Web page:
Jackson has said that he purposefully left Tom Bombadil out of the film because he felt that Tom's meeting with the travelling hobbits did not advance the story, but rather held it up. It is possible to remove Bombadil from the story completely without affecting any later events. Another factor is that after trying very hard to convince the audience that the Ring corrupts everyone and is dangerous, Tom is seen to be apparently immune, reducing the threat of the Ring. However, in a small nod to Tom Bombadil, Treebeard uses Bombadil's incantation to save Merry and Pippin when they become trapped by the roots of an old tree in Fangorn Forest.

It is worth noting, however, that after the Hobbits leave Bombadil's home, they must cross a land of "downs" (grasslands with hills) that are dotted with "Barrows" or underground graves from a much earlier kingdom. Tom warns them away from these structures but they get lost in the fog. He has given them a rhyme to summon them, as if knowing they will get in trouble. A "Barrow-wight", a sort of zombie--neither living nor dead--inside the mound, captures them and is about to kill them when Sam wakes up and attacks it. They recite the rhyme and wake up later (after passing out) on the grass, naked. Tom tells them to "run about" and clear their heads while he searches for things in the barrow, To show how old he really is, he finds a woman's brooch and reminisces, "Fair was she who long ago wore this on her shoulder!", indicating some romantic relationship in the distant past.

But much more important are the Elvish blades he finds and gives to the Hobbits as swords. Merry's proves a lifesaver and a sword that turns the tide of the Battle of the Pelennor, when he attacks the Witch King of Angmar, who has disabled Eowyn. It turns out that his blade has the power to sever the "undead sinews" of the King and banish him from the world of the Living. In the film, it seems to be owyn who does this, since she is "no man", but in the book, it is Merry's blade. Both he and the shieldmaiden are sickened by their contact with the Ringwraith, not as badly as Frodo, but in the book, they are taken to the Houses of Healing inside Minas Tirith and healed by Aragorn. In the movie, they seem to have "double-teamed" him into becoming really dead, instead of just "undead".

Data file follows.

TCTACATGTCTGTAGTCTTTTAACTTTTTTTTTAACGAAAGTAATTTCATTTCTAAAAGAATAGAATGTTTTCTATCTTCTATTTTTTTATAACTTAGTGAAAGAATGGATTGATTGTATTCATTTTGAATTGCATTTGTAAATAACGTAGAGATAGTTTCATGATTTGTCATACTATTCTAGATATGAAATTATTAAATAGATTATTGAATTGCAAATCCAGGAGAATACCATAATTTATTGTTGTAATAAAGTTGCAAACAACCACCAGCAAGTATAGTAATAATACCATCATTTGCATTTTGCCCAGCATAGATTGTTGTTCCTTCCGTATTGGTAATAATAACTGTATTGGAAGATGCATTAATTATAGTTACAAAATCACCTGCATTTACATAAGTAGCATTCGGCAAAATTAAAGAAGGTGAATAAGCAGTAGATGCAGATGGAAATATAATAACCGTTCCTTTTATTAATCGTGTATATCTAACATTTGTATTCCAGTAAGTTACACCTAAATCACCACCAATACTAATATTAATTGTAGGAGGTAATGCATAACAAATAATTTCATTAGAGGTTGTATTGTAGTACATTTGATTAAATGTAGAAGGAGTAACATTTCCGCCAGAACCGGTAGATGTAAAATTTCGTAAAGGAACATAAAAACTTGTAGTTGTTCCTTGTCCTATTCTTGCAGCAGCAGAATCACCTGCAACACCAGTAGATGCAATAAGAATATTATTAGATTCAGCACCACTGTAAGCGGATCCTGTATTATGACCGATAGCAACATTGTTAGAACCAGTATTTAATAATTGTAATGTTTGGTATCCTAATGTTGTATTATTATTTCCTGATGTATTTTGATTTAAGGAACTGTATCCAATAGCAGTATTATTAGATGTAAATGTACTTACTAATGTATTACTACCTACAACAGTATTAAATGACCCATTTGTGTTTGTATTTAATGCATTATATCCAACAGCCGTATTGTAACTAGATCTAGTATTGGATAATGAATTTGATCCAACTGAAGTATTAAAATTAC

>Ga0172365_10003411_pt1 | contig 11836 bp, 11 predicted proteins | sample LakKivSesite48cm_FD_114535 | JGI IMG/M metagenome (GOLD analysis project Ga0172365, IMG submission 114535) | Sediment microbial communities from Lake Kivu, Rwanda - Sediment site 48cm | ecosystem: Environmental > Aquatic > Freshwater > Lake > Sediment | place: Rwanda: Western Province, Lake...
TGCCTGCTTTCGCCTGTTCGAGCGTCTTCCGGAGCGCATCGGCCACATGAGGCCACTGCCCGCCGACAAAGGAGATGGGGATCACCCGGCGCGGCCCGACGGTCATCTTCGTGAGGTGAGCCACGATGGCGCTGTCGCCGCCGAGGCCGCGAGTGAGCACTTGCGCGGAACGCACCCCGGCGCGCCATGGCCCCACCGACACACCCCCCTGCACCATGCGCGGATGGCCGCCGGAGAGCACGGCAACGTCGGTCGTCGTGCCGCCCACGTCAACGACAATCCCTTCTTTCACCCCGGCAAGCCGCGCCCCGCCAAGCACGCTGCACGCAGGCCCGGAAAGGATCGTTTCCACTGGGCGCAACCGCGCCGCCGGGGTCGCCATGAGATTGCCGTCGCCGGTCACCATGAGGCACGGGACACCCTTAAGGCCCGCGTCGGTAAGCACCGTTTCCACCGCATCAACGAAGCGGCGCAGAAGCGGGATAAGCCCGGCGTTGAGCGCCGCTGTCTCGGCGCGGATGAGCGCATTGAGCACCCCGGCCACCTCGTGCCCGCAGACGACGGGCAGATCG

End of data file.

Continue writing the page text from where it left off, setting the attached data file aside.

Tolkien's Lord of the Rings is an "expansion" of works which later would be published by his son, Christopher Tolkien, under the title The Silmarillion. There is information within The Silmarillion which is not given in LOTR, thus creating some viewer confusion. Examples: where Elves come from, the age of Arwen, the difference between Elves and humans and dwarves, what type of being Sauron, the wizards and the Balrog are, etc.

For its DVD and blu-ray release, extended versions of all three Lord of the Rings movies have been released. or The Fellowship of the Ring, the extended version takes more time for exposition and characterization, especially considering the character of Aragorn. The Fellowship's stopover at Lothlorien is virtually doubled in length, and includes the entire gift-giving scene. Also, there are some scenes in the extended version which resonate with events from film two, The Two Towers: for example, the scene where Gandalf mentions Gollum's real name. Last but not least, Peter Jackson reinstated some violent scenes. A detailed comparison, divided into two parts and with pictures, can be found here (Part One) and here (Part Two).

Page last updated by bj_kuehl, 2 weeks ago
Top 5 Contributors: Dunharrow, kingwalker, bj_kuehl, Benjamoose, magpie930

r73731


Related Links

Plot summary Plot synopsis Parents Guide
Trivia Quotes Goofs
Soundtrack listing Crazy credits Alternate versions
Movie connections User reviews Main details